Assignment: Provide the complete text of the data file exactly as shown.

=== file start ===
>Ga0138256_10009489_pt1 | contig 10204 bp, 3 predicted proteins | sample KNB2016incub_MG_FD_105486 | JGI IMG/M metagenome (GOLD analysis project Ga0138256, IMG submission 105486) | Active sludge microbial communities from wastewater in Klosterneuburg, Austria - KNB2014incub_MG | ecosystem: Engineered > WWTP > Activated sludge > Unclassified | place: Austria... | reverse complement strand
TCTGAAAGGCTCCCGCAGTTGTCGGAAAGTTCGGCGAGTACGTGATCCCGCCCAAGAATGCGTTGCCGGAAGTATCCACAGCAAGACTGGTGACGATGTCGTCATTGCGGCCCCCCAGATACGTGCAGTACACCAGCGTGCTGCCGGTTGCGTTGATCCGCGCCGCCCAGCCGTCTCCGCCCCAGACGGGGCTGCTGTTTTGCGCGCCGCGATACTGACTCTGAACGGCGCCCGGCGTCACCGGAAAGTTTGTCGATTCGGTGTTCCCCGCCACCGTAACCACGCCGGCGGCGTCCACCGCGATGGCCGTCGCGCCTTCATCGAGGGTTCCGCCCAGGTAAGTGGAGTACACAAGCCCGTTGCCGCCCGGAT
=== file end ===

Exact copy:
>Ga0138256_10009489_pt1 | contig 10204 bp, 3 predicted proteins | sample KNB2016incub_MG_FD_105486 | JGI IMG/M metagenome (GOLD analysis project Ga0138256, IMG submission 105486) | Active sludge microbial communities from wastewater in Klosterneuburg, Austria - KNB2014incub_MG | ecosystem: Engineered > WWTP > Activated sludge > Unclassified | place: Austria... | reverse complement strand
TCTGAAAGGCTCCCGCAGTTGTCGGAAAGTTCGGCGAGTACGTGATCCCGCCCAAGAATGCGTTGCCGGAAGTATCCACAGCAAGACTGGTGACGATGTCGTCATTGCGGCCCCCCAGATACGTGCAGTACACCAGCGTGCTGCCGGTTGCGTTGATCCGCGCCGCCCAGCCGTCTCCGCCCCAGACGGGGCTGCTGTTTTGCGCGCCGCGATACTGACTCTGAACGGCGCCCGGCGTCACCGGAAAGTTTGTCGATTCGGTGTTCCCCGCCACCGTAACCACGCCGGCGGCGTCCACCGCGATGGCCGTCGCGCCTTCATCGAGGGTTCCGCCCAGGTAAGTGGAGTACACAAGCCCGTTGCCGCCCGGAT